For Oliver and I, our all-in-one train and bus fare was 316 kroner (DK), although I think Ollie was free (up to 12 years). This is about $60 AUS. Not cheap but then I don't think much in Denmark is cheap. But the train and bus were cheaper and easier than hiring a car and driving ourselves (they drive on the “wrong” side of the road here in Denmark!!).

As an aside, I suspect we've spent way too much money in Denmark because the exchange rate is tricky. 1 DK is about AUS 20 cents. And AUS $1 is 5 DK. This seems harder maths when out and about (e.g., converting 359 DK to Australian dollars) than converting pounds to dollars (I usually just multiple pounds by about 1.5, but actually that underestimates the cost in Australia dollars, so I'm clearly not doing very well budget wise). I also wasn't able to put DK onto my Travelex cash passport. I found the cash passport super helpful in London for managing our spending and didn't use my credit card much. But for Denmark, I underestimated how much DK we would need when I exchanged money at Heathrow, and so have charged more expenses to my credit card, which means extra fees. I'll be back using the cash passport when we get to the Netherlands and euros tomorrow.

Tickets into Legoland cost 578 DK or AUS $110 for 1 adult and 1 child. I think this compares favorably with the cost of the Gold Coast theme parks. Entry into Legoland would have been 20% cheaper if we booked a week or more ahead but we didn't know which day we were going.

The entrance to Legoland Billund Resort, Denmark


So AUS $170 for transport and park entry. But once in, almost all rides and attractions are free (apart from two or three things we skipped).

We rode lots of rides in the 6-7 hours we were there; probably 12 different rides, some a few times. The wait in line never was more than 5-10 minutes. In comparison, I read on Trip Advisor that the wait for rides at Legoland Windsor typically is 40-60+ minutes! We skipped a few rides that looked busy and I also avoided most of the rides where you get soaked.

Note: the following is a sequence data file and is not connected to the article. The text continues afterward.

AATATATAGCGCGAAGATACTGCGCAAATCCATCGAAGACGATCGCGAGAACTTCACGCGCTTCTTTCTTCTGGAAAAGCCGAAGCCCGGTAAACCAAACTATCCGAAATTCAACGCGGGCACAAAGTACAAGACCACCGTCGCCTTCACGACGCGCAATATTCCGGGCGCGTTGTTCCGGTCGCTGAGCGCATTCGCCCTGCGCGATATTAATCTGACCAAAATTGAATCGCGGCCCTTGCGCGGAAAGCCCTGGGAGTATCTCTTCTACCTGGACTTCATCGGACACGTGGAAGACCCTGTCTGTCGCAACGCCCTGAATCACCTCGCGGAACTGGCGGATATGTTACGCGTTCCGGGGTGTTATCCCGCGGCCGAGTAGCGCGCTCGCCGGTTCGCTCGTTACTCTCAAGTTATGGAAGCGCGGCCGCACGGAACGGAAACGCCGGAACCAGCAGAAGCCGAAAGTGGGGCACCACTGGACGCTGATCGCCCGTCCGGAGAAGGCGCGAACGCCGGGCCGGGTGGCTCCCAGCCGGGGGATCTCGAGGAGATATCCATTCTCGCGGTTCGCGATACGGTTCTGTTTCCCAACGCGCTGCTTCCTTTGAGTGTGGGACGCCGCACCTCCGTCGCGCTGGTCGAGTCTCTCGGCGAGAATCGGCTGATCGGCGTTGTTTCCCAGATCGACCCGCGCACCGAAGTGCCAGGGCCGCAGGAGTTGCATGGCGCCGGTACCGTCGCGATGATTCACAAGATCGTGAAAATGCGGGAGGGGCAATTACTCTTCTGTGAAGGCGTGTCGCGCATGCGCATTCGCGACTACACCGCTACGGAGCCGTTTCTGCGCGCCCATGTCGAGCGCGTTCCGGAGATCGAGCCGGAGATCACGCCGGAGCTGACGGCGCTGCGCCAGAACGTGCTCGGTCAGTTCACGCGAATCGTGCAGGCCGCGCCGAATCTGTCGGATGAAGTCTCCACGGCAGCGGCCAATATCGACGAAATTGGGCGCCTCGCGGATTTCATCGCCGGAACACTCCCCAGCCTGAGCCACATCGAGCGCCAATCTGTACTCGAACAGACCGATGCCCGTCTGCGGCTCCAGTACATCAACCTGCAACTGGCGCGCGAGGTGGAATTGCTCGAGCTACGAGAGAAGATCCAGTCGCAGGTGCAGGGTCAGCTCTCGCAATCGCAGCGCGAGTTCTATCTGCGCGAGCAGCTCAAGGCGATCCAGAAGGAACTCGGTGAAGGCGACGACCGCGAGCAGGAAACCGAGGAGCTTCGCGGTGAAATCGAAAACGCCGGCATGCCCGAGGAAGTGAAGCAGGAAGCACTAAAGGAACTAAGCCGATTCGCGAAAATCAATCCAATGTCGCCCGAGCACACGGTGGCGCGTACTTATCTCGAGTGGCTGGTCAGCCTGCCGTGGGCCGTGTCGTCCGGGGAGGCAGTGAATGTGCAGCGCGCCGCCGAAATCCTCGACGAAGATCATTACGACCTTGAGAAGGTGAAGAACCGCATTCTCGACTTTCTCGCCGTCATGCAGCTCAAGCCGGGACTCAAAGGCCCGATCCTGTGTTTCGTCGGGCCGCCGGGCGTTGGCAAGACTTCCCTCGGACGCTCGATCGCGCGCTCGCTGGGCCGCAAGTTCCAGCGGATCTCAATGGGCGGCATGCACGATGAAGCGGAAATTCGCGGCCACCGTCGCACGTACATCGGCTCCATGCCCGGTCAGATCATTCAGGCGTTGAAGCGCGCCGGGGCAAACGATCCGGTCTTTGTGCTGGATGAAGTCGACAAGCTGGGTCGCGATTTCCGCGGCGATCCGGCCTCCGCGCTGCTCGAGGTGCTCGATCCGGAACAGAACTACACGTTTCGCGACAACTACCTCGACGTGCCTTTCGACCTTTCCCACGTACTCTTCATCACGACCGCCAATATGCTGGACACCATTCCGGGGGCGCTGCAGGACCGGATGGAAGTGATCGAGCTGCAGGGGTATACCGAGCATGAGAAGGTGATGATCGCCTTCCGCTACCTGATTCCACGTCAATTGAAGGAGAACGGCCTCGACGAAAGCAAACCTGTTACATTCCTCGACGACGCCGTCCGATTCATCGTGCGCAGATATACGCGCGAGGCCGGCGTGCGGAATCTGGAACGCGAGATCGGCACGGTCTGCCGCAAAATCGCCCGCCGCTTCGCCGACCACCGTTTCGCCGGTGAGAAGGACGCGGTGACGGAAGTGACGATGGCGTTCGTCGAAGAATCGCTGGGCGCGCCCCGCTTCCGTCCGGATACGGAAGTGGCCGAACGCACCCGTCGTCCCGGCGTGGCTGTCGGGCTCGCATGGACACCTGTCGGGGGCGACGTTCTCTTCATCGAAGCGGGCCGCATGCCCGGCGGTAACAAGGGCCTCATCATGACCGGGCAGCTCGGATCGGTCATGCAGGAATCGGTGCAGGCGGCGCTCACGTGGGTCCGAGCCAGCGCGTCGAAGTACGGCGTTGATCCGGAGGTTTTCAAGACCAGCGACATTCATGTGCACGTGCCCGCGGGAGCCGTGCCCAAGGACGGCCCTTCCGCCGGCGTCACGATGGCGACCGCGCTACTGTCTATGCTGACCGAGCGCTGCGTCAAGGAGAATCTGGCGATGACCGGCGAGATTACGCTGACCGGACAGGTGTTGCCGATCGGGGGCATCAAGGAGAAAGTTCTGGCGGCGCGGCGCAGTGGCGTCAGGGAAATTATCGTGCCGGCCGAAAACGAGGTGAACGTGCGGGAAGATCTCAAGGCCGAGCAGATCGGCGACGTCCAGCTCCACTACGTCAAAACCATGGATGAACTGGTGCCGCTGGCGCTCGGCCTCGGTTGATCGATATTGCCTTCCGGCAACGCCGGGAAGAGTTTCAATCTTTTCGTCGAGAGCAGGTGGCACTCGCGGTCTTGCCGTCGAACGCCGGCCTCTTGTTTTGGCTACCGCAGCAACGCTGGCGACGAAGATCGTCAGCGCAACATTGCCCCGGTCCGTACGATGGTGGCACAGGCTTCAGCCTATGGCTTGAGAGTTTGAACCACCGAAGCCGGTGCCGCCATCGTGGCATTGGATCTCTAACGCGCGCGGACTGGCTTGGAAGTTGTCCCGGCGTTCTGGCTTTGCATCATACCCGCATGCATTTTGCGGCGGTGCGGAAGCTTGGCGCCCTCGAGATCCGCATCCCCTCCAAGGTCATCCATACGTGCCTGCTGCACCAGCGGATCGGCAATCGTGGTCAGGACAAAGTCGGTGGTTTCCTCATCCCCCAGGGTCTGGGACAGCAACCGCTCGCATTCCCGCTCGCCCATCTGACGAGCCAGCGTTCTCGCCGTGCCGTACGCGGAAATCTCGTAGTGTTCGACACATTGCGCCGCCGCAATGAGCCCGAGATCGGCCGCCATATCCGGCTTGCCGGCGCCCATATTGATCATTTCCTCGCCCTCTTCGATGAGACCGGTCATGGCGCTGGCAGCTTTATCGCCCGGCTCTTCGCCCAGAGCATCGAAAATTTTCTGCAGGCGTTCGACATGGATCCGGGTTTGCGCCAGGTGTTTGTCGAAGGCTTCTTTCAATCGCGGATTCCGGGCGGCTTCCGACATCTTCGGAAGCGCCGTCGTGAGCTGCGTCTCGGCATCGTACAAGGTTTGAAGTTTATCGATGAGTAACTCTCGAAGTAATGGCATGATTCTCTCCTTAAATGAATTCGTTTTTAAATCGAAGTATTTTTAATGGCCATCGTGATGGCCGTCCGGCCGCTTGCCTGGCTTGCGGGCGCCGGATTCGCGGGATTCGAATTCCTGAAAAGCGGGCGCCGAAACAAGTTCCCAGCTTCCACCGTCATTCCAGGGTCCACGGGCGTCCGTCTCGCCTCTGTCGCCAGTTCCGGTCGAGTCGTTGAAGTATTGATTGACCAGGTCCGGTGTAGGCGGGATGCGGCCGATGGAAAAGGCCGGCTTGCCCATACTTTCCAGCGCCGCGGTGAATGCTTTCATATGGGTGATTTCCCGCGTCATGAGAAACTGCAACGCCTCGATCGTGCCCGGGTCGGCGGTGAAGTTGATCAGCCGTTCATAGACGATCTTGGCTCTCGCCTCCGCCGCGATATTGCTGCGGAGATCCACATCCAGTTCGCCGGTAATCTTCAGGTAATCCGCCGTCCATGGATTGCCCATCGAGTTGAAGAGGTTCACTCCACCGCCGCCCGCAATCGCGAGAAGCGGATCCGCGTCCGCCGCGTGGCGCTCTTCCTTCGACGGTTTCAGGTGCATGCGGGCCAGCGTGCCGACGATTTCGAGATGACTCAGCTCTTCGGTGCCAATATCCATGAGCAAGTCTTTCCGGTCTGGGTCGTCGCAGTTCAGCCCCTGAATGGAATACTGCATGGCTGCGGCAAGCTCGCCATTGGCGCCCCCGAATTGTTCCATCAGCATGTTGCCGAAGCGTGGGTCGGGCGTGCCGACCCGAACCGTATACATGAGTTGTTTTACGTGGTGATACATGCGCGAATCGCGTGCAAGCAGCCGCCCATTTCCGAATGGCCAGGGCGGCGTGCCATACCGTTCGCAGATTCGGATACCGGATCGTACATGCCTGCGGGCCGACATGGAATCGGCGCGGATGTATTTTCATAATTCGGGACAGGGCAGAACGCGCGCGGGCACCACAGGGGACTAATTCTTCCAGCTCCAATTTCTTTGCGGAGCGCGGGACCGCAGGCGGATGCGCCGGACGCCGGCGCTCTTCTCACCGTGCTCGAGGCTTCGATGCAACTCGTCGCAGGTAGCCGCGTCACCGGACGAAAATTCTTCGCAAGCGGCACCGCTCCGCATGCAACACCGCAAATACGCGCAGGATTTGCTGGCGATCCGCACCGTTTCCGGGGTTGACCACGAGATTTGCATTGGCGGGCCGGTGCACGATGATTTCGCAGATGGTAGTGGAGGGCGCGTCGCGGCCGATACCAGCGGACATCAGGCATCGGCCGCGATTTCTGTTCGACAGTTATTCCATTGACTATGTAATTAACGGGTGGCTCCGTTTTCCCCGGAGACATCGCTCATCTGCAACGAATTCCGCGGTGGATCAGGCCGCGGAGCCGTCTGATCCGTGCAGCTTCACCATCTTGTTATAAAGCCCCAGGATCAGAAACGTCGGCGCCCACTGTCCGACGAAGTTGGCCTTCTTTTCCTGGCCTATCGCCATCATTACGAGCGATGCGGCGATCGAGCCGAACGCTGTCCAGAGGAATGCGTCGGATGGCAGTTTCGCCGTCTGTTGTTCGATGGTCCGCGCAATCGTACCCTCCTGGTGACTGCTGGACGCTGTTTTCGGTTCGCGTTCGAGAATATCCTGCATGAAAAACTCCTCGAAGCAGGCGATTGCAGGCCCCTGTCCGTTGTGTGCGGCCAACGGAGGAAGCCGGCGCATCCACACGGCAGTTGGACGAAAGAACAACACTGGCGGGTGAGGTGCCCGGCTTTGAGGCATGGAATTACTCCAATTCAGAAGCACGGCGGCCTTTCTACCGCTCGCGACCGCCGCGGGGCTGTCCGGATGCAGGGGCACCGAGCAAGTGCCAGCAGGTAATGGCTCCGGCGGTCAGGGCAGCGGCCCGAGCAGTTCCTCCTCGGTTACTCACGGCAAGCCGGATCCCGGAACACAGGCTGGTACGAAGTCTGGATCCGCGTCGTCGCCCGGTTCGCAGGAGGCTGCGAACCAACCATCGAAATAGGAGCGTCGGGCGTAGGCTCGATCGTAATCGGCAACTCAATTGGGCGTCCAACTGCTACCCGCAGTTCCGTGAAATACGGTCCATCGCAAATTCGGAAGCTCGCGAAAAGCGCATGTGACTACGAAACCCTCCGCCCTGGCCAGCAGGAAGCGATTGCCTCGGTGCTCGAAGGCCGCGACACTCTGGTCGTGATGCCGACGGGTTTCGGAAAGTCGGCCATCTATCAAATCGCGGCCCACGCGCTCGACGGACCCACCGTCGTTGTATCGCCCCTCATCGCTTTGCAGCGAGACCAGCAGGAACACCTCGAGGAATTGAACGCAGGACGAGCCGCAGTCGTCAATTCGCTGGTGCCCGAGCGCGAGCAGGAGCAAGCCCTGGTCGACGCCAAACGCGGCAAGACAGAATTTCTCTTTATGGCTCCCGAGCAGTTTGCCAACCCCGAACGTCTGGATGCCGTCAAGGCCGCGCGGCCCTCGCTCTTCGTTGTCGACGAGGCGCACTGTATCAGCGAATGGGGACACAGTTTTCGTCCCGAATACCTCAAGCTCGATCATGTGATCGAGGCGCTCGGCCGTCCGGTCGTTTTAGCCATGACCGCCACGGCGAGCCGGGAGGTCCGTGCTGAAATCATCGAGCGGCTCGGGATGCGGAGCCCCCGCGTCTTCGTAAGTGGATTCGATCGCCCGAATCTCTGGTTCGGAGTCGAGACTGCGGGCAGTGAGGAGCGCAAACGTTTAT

At Billund, most of the lines are under cover, which is great for the changeable weather (it showered on and off most days we were in Denmark, including our day at Legoland). And many of the areas set aside for queues are decorated with Lego displays to occupy you while waiting.

One of the Lego displays along the queue into the Dragen roller coaster


Legoland is super impressive. Apparently 60 million Lego bricks are used throughout the resort. The resort itself is immaculately clean and beautifully maintained. Even the garbage bins are shaped like Lego. The food is okay but very expensive, so I would recommend packing your own.

Lego garbage!


The resort is set out in themed areas, much like Seaworld or Dreamworld on the Gold Coast, but everywhere there are life size Lego figures, which make it especially charming and fun. We will post separately about the different areas, but for now, here are some photos of the figures around the park.



As you'd expect, there are many, many Lego outlets throughout the park, with Lego stuff not available in Australia. We enjoyed browsing and picked up a few small things.

Lego mini figure key rings. 3 for 99.95 DK!


In Part 2 we will write about and post pictures from different parts of the park. In Part 3 we will post pictures from Miniland, a huge highlight of our visit. And in Part 4 we will post pictures for Star Wars fans!